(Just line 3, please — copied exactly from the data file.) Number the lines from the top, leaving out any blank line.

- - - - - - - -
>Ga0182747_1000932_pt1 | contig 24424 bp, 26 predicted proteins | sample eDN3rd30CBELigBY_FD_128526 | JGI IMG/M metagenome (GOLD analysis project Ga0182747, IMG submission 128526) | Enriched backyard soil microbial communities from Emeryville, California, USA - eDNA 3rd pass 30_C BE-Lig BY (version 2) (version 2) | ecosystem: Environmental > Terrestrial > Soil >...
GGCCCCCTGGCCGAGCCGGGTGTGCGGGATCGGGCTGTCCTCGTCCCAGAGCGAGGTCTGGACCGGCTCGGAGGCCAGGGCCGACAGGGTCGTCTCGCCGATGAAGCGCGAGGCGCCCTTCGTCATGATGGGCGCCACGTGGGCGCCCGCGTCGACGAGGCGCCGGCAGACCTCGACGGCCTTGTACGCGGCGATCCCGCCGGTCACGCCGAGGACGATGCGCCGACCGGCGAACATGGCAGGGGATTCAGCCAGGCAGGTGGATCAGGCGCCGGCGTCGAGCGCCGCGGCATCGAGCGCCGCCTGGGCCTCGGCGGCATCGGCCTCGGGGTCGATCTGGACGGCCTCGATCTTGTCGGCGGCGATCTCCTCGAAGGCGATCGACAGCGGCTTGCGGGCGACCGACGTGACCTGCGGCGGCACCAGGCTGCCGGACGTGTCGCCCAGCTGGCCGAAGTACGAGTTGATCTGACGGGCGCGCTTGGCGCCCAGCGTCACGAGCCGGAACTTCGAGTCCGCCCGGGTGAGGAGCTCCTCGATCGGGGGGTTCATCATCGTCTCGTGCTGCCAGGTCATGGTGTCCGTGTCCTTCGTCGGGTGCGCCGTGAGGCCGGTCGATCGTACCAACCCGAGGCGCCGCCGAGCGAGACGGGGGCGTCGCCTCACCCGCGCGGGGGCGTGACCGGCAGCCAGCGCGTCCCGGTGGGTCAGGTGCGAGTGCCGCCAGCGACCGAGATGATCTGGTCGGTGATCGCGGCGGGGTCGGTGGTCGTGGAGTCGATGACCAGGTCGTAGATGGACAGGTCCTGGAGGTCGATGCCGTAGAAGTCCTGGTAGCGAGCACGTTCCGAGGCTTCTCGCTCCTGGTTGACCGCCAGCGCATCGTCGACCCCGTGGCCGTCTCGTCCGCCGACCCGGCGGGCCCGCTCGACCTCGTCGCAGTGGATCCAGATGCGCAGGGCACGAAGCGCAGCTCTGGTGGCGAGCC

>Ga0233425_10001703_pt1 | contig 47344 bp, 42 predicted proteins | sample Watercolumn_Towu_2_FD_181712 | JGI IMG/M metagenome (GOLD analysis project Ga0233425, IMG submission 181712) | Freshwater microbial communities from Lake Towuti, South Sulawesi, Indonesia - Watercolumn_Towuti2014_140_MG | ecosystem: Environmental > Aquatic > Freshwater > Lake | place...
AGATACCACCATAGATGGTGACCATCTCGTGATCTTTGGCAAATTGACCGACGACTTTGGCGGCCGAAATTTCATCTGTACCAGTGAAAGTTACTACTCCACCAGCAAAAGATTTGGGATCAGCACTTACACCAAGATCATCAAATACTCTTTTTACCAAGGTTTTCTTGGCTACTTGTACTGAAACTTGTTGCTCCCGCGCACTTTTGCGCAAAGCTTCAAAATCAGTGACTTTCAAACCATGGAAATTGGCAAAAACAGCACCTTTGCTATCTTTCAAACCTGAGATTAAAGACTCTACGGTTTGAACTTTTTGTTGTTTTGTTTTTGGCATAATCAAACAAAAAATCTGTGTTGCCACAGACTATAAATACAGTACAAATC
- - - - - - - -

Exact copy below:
>Ga0233425_10001703_pt1 | contig 47344 bp, 42 predicted proteins | sample Watercolumn_Towu_2_FD_181712 | JGI IMG/M metagenome (GOLD analysis project Ga0233425, IMG submission 181712) | Freshwater microbial communities from Lake Towuti, South Sulawesi, Indonesia - Watercolumn_Towuti2014_140_MG | ecosystem: Environmental > Aquatic > Freshwater > Lake | place...